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PERCEPT GazetteNet

UMass Prof's Device Helps Blind People Navigate Buildings 
by Daily Hampshire Gazette
 

AMHERST - An electronic system developed by Aura Ganz, professor of electrical and computer engineering at the University of Massachusetts at Amherst, allows visually impaired people to safely navigate unfamiliar buildings using a 3-ounce electronic device and a Bluetooth headphone.

The system, called PERCEPT, uses radio frequency identification tags (RFID) placed throughout a building as audio landmarks. When a visually impaired person tunes into these electronic signposts with a reading device, the system provides verbal instructions through the headphones. Ganz heads a research team working on the project through a three-year, $380,000 grant from the National Institutes of Health/National Eye Institute.

Unfamiliar buildings pose a challenge for blind and visually impaired people. Current training programs to help them, including at UMass, require memorizing a large amount of information for many buildings each semester, and this can lead to confusing and frustrating situations.

Ganz is working to deal directly with the problems facing vision-impaired people when they try to get around. She has a pilot project in the works. "We do have a basic prototype of the PERCEPT system already built," Ganz says. "It will be installed by June of 2011 in the Knowles Engineering Building on the UMass campus, where human testing will begin this summer."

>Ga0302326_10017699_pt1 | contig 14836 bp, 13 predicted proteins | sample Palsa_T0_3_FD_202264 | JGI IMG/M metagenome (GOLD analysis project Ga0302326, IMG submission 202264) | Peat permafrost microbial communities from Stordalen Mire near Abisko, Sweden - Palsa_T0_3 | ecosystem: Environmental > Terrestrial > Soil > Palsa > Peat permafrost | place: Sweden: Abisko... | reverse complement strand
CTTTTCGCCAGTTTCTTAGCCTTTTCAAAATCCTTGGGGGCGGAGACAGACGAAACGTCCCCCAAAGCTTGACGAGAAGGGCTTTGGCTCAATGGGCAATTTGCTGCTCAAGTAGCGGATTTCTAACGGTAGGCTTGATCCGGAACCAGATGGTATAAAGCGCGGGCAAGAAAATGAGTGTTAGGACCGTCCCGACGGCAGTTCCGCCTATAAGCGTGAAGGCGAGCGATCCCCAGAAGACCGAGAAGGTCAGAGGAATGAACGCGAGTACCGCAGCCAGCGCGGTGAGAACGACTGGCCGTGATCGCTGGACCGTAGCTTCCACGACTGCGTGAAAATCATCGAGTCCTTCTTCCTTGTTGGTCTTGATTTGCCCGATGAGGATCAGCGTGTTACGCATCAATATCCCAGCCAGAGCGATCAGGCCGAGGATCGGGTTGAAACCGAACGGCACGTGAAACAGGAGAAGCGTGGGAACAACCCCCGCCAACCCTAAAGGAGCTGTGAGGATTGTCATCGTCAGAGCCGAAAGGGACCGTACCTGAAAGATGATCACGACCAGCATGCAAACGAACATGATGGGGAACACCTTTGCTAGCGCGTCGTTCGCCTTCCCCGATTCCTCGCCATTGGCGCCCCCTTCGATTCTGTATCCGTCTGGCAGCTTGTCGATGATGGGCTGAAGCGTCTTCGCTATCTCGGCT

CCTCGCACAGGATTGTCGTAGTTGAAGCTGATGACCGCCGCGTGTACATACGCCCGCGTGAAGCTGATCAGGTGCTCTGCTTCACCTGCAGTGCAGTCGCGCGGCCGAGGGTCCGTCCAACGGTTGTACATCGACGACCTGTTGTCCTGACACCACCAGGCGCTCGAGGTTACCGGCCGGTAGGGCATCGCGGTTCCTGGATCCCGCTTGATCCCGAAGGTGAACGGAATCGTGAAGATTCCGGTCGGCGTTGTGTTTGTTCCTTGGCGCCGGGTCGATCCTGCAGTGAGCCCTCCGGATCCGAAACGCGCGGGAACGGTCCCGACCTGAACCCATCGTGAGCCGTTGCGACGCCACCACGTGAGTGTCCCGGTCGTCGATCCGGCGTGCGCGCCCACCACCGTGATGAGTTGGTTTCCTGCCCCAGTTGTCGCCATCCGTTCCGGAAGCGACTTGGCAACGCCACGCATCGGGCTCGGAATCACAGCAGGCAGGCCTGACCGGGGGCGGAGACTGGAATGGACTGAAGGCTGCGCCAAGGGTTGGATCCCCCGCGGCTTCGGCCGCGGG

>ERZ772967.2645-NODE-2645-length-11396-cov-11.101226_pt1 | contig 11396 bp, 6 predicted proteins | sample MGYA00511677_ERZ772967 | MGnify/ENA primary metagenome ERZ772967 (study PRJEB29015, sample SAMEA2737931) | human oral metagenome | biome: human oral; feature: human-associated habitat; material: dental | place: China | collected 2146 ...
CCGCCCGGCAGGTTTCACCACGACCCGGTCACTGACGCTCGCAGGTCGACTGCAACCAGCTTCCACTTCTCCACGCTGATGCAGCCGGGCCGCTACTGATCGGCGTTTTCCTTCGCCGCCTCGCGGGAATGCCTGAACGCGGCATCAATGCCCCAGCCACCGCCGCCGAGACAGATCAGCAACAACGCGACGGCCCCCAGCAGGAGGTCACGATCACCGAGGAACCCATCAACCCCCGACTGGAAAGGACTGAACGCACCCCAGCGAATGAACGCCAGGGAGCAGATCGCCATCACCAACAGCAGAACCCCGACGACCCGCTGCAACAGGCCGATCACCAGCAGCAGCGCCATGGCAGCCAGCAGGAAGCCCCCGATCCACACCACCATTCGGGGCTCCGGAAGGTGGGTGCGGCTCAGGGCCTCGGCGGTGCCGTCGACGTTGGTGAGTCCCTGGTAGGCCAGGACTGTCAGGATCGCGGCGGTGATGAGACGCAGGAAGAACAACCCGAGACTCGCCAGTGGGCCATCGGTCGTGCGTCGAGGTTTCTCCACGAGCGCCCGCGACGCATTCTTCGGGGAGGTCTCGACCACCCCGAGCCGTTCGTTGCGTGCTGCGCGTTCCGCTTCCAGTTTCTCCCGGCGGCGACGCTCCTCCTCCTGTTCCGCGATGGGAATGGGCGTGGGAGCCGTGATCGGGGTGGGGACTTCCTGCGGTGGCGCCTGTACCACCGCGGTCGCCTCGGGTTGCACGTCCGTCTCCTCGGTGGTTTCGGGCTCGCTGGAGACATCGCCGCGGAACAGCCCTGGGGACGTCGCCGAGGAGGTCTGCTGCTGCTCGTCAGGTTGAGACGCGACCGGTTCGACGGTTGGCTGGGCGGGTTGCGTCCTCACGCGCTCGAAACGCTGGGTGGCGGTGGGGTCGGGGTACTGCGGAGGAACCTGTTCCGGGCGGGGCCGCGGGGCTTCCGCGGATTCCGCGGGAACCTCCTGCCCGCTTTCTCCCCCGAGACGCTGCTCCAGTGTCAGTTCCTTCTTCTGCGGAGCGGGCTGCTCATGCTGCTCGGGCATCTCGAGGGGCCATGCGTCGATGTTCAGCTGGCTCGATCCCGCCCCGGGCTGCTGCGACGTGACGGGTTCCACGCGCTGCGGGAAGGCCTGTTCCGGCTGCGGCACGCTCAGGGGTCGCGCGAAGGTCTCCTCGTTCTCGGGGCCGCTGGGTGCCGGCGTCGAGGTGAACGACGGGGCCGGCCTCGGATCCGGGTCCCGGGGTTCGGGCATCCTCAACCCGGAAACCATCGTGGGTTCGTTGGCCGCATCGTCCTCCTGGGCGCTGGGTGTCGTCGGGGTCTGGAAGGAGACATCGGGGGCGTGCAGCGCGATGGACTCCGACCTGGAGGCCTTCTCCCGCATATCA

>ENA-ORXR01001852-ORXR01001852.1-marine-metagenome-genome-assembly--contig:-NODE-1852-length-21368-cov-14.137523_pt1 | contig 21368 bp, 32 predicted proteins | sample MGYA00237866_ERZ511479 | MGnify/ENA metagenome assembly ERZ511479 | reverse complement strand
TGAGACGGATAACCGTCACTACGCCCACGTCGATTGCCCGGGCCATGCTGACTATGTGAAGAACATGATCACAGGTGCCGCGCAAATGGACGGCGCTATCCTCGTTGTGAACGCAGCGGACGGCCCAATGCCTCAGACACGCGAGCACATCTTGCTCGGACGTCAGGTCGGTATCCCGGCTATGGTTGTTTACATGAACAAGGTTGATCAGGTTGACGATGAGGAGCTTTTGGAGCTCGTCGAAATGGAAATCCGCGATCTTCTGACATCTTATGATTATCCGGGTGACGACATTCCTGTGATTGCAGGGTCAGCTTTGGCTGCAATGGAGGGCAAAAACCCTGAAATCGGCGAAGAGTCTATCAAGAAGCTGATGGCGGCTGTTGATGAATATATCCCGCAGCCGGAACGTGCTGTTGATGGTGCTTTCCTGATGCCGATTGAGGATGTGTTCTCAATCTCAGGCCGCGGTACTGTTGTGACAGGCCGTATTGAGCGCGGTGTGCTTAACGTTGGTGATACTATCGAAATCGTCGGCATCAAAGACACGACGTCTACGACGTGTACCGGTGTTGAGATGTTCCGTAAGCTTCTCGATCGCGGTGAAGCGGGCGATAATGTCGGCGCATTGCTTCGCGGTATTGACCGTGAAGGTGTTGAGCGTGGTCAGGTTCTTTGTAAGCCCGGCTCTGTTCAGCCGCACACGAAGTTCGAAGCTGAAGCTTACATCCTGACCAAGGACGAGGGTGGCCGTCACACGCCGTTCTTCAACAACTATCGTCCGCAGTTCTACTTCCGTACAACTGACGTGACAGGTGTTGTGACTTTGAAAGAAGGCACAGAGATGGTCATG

At any entrance of the Knowles Engineering Building, the visually impaired person will be able to get directions to every room in the building at a kiosk where the PERCEPT system will orient them with audio instructions. The kiosk has an outline of the building layout represented using raised and Braille alphabet. Using the kiosk, you enter a desired floor, room number or another destination, such as a restroom or elevator, to get simple directions spoken into the headset. As the user follows those directions, the hand-held PERCEPT device can scan the RFID tags that serve as signposts along the way, and further directions are relayed to the headset.

The project has been conducted with suggestions from Carole Wilson, the certified orientation and mobility specialist from the Massachusetts Commission for the Blind, located in Springfield. She is also helping Ganz by recruiting 20 visually impaired subjects from around western Massachusetts to test the PERCEPT system in the Knowles building. These are people unfamiliar with the UMass Amherst campus.

It's important that the test subjects have no prior knowledge of the building layout, Ganz says.

- THE RECORDER